Kim White, Assistant Director of Invasive Cardiology at The Chester County Hospital, agrees that people who have experienced a femoral procedure previously have the most positive things to say about radial access. "They are the ones we hear from the most," she says. "They know that a femoral procedure can be more uncomfortable, particularly the need to lay flat for hours." She notes that people with back pain or other problems that make lying for a prolonged period difficult are much happier to have a radial procedure.
The wrist approach -- no turning back now
The number of radial procedures performed at The Chester County Hospital has increased steadily over the 15 months it has been used. In November 2010, 22% of the catheterbased procedures performed were done radially. In January 2012, 67% of the procedures performed used a radial approach.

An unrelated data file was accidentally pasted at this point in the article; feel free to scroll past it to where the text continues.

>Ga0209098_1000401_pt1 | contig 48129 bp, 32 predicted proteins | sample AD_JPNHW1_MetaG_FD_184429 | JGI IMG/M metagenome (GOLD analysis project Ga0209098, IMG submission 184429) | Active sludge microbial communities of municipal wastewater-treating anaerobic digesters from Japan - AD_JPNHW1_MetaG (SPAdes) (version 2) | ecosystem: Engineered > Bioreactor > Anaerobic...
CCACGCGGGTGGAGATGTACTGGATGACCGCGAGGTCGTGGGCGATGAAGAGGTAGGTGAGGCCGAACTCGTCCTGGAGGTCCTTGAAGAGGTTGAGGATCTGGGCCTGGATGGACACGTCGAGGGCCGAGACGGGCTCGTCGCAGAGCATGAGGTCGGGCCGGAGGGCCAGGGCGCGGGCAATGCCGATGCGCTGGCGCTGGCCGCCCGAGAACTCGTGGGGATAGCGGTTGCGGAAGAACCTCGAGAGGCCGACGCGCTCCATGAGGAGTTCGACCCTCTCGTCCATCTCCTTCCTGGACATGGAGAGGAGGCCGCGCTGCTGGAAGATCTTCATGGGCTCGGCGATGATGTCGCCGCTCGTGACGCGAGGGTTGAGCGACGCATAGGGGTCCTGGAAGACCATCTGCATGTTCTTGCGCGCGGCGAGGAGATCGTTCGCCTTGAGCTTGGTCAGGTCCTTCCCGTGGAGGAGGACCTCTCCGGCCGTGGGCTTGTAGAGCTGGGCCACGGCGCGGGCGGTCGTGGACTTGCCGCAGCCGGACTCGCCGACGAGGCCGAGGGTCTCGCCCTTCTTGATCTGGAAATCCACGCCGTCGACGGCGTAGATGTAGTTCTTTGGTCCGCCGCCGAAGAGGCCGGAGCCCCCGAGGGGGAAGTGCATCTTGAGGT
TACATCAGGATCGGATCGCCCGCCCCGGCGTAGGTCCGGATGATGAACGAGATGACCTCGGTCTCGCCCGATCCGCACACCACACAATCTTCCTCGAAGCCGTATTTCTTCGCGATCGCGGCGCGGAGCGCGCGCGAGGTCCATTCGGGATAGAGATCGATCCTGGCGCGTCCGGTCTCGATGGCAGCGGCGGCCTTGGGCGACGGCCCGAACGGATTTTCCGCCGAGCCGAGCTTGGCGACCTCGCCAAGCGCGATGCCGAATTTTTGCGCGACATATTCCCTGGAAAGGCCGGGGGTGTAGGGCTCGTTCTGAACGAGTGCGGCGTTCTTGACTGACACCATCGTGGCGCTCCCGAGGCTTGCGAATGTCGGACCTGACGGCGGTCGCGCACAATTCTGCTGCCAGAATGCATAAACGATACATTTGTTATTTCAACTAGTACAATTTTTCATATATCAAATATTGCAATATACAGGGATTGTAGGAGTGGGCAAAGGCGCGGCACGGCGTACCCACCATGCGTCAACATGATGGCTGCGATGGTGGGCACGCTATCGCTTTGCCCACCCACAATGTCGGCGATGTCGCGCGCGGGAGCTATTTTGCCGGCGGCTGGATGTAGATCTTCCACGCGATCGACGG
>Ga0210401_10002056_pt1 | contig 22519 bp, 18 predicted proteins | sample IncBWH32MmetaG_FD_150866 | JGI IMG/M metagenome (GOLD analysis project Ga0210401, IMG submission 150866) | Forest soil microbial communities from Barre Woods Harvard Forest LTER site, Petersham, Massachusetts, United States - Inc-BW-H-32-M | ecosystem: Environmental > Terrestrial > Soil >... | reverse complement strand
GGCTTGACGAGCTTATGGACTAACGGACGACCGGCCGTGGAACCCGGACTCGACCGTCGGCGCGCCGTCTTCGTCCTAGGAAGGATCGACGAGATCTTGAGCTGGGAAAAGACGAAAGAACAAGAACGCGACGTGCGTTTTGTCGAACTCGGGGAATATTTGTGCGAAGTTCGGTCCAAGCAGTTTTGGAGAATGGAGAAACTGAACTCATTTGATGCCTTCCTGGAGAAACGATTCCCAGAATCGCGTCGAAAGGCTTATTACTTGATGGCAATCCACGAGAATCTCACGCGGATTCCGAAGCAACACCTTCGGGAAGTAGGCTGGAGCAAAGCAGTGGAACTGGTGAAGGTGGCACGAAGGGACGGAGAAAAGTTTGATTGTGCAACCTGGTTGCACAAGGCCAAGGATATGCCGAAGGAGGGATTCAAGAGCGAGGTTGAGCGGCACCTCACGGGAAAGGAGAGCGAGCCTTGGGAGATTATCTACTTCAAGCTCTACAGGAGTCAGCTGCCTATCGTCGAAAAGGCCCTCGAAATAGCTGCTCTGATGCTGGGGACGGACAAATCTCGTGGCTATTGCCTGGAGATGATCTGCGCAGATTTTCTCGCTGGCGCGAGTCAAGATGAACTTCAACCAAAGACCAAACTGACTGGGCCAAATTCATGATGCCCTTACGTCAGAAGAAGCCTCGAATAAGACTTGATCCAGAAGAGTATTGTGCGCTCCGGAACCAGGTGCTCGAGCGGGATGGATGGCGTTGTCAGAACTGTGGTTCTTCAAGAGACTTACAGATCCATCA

"This ship has sailed," says Dr Jan. "We are 'married' to the radial artery now." He believes that as new catheters and smaller sheaths are developed for thinner arteries, the percentage of procedures done radially will increase even further.
Dr. Lewis is equally confident that the number and complexity of radial procedures that take place at The Chester County Hospital will continue to grow. "The Hospital is being very proactive. Our percentages are ever increasing, and our results have been excellent." During the 15 months we have performed radial procedures, there have been no reportable complications. Only two femoral site complications were reported in 2010.
Dr. Lewis says they are now treating patients in the throes of acute heart attacks radially and are comfortable with the procedure. "We have performed a few," he says, "and they went beautifully."
By Debra Dreger
Photos by Rick Davis
Radial Artery Access Advantages